Preprints
https://doi.org/10.5194/bg-2023-10
https://doi.org/10.5194/bg-2023-10
 
23 Jan 2023
23 Jan 2023
Status: this preprint is currently under review for the journal BG.

Biogeochemistry of climate driven shifts in Southern Ocean primary producers

Ben J. Fisher1, Alex J. Poulton2, Michael P. Meredith3, Kimberlee Baldry4, Oscar Schofield5, and Sian F. Henley1 Ben J. Fisher et al.
  • 1School of GeoSciences, University of Edinburgh, Edinburgh, United Kingdom
  • 2The Lyell Centre for Earth and Marine Science, Heriot-Watt University, Edinburgh, United Kingdom
  • 3British Antarctic Survey, Cambridge, United Kingdom
  • 4Institute for Marine and Antarctic Studies, College of Sciences and Engineering, University of Tasmania, Hobart, TAS, Australia
  • 5Center of Ocean Observing Leadership, School of Environmental and Biological Sciences, Rutgers University, New Brunswick, NJ 08901, USA

Abstract. As a net source of nutrients fuelling global primary production, changes in Southern Ocean productivity are expected to influence biological carbon storage across the global ocean. Following a high emissions, low mitigation pathway, primary productivity in the Southern Ocean is predicted to increase by up to 40 % over the 21st century. The ecophysiological response of marine phytoplankton experiencing climate change will be a key determinant in understanding the impact of Southern Ocean productivity shifts on the carbon cycle. Yet, phytoplankton ecophysiology is poorly represented in CMIP6 climate models, leading to substantial uncertainty in the representation of their role in carbon sequestration. Here we synthesise the existing spatial and temporal projections of Southern Ocean productivity from CMIP6 models, separated by phytoplankton class and identify key processes where greater observational data coverage can help to improve future model performance. We find bidirectional changes in iron and light limitation of phytoplankton, while the greatest changes in productivity occur in the coastal zone of the Southern Ocean. Different phytoplankton groups are responsible for driving productivity increases at different latitudes, yet we observe that models disagree on the ecological mechanism behind these productivity changes. We propose that an evidence-based sampling approach targeting climate-driven changes in ocean biogeochemistry and community assemblages in the regions of rapid projected productivity changes could help to resolve the empirical principles underlying phytoplankton community structure in the Southern Ocean.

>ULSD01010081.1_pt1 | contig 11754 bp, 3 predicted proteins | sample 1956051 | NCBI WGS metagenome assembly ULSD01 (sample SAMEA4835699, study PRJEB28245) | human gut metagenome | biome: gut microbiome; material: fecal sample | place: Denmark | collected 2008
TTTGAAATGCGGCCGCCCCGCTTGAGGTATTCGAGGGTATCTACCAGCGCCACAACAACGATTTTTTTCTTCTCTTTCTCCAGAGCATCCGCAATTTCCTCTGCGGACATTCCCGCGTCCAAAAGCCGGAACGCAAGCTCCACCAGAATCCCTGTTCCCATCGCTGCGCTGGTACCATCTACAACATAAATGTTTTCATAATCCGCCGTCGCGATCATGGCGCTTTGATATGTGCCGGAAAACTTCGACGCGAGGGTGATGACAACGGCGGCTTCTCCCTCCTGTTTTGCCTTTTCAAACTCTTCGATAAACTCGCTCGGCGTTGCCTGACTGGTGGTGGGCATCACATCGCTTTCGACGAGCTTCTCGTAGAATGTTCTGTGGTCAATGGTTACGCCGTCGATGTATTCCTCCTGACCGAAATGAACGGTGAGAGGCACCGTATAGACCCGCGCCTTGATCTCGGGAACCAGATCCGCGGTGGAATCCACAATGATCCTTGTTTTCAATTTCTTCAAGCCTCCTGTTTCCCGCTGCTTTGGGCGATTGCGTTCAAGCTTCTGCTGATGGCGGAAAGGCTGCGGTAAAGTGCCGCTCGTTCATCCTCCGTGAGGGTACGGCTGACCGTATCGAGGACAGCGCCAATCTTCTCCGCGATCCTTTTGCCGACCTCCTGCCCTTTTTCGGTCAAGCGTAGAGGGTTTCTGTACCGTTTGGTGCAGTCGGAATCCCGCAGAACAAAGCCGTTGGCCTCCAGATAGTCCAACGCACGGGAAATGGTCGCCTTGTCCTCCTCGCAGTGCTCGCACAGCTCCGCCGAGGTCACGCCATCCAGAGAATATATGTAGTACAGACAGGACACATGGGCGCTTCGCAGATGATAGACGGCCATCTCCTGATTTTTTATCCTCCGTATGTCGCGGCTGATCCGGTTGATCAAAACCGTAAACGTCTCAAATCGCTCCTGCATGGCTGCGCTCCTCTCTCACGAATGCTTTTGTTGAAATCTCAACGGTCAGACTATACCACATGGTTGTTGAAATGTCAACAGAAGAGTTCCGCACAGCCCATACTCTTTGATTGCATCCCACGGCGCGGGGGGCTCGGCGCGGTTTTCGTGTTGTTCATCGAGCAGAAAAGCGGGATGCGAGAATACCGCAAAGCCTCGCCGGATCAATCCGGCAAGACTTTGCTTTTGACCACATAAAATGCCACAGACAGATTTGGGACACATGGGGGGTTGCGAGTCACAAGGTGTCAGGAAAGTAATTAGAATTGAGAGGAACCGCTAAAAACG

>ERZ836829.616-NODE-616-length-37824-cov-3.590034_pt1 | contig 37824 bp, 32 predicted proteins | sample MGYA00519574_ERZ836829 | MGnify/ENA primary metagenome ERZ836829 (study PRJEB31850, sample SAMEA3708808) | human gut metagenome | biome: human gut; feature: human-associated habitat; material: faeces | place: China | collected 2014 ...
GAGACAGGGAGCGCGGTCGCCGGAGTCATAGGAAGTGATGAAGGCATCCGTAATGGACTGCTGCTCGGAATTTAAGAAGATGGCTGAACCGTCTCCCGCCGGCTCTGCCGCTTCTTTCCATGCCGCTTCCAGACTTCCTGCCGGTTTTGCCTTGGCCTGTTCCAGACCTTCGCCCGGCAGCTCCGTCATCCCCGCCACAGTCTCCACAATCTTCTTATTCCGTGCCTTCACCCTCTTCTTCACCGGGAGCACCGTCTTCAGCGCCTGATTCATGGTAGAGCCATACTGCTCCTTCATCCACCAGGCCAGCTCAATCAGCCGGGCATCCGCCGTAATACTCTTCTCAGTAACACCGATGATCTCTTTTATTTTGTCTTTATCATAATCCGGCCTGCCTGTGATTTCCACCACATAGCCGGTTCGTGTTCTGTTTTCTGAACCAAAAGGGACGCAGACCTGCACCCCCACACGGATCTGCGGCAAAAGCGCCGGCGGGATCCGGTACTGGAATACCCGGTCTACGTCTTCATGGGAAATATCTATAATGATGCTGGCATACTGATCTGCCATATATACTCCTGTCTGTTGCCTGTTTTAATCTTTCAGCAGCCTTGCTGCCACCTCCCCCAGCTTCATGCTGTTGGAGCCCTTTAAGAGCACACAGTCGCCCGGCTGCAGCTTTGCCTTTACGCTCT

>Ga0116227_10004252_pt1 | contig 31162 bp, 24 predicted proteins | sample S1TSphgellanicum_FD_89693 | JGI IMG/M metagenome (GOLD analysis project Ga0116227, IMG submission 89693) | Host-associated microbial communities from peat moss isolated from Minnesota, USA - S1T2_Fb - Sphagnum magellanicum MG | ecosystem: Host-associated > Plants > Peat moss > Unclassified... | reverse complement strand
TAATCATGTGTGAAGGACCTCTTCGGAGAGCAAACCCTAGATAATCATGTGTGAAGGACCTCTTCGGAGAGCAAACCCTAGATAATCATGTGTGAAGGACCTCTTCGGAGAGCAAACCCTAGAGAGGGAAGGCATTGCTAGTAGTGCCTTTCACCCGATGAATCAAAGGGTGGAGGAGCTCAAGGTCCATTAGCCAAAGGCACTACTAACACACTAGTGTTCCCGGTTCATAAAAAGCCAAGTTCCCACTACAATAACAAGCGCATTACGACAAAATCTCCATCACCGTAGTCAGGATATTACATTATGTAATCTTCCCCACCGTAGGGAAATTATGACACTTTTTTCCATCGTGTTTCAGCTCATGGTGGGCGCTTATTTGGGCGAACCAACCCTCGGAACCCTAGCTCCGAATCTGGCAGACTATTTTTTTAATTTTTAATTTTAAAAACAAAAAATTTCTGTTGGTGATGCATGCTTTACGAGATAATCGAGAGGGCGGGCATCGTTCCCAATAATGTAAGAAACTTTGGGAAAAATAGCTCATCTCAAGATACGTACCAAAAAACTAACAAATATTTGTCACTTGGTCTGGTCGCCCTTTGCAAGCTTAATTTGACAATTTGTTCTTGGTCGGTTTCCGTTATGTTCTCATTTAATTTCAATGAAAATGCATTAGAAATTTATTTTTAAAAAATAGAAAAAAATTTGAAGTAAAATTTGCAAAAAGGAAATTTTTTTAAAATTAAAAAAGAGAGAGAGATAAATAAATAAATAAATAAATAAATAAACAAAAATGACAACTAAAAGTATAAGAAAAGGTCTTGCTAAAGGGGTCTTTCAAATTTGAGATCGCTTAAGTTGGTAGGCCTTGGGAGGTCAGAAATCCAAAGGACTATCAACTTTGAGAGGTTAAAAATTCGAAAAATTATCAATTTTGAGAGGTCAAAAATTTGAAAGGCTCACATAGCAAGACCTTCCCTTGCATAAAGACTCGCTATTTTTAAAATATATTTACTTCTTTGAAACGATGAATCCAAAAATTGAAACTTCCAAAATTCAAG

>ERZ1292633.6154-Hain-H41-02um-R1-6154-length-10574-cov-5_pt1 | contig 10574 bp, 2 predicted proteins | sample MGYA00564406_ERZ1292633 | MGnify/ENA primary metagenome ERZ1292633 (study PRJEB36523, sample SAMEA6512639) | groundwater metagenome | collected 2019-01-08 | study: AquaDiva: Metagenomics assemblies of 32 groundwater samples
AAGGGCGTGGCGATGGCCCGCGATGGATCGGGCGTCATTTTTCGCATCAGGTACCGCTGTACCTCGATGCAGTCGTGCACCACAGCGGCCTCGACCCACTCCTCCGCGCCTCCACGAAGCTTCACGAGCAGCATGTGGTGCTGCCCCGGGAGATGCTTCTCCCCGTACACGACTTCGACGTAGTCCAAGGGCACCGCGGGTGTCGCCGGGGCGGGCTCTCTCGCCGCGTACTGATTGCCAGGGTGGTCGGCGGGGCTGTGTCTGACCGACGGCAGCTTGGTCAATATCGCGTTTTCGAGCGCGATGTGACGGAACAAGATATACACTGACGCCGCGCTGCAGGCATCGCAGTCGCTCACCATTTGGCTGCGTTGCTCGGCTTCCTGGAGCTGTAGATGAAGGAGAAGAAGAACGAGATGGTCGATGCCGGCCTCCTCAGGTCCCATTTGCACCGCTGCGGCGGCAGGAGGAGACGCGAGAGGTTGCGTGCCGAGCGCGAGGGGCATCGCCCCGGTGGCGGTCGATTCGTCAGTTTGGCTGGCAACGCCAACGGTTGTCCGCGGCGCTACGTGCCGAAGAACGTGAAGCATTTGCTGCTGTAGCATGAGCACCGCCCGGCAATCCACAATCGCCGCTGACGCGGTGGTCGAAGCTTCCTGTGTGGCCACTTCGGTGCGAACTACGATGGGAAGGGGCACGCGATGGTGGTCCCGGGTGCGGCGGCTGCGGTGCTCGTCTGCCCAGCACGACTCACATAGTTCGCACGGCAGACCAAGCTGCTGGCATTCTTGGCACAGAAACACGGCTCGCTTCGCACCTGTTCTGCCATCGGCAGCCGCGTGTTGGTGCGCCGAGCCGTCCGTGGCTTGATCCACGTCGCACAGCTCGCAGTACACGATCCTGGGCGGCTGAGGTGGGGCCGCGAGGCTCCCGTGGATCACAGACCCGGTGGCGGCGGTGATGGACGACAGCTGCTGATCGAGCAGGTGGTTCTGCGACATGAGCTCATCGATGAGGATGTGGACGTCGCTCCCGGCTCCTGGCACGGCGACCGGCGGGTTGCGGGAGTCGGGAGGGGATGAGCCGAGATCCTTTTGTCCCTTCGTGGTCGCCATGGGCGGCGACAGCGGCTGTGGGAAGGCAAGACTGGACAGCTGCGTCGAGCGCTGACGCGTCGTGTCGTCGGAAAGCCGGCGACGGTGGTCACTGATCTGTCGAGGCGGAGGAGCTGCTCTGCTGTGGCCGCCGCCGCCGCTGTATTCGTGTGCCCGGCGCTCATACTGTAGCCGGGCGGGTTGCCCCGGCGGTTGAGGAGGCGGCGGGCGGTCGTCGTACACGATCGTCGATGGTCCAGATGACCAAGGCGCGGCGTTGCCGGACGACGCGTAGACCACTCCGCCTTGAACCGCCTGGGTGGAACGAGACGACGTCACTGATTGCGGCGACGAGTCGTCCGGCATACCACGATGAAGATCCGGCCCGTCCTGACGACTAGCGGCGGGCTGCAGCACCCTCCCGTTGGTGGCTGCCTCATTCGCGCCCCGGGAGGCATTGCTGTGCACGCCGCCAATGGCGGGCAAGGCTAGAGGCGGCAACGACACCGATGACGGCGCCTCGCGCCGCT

Ben J. Fisher et al.

Status: open (until 06 Mar 2023)

Comment types: AC – author | RC – referee | CC – community | EC – editor | CEC – chief editor | : Report abuse

Ben J. Fisher et al.

Ben J. Fisher et al.

Viewed

Total article views: 193 (including HTML, PDF, and XML)
HTML PDF XML Total Supplement BibTeX EndNote
123 66 4 193 11 2 2
  • HTML: 123
  • PDF: 66
  • XML: 4
  • Total: 193
  • Supplement: 11
  • BibTeX: 2
  • EndNote: 2
Views and downloads (calculated since 23 Jan 2023)
Cumulative views and downloads (calculated since 23 Jan 2023)

Viewed (geographical distribution)

Total article views: 193 (including HTML, PDF, and XML) Thereof 193 with geography defined and 0 with unknown origin.
Country # Views %
  • 1
1
 
 
 
 
Latest update: 28 Jan 2023
Download
Short summary
The Southern Ocean is warming faster than the global average. As a globally important carbon sink and nutrient source, climate driven changes in ecosystems can be expected to cause widespread changes to biogeochemical cycles. We analysed earth system models and showed that productivity is expected to increase across the Southern Ocean, driven by different phytoplankton groups at different latitudes. These predictions carry large uncertainties, we propose targeted studies to reduce this error.
Altmetrics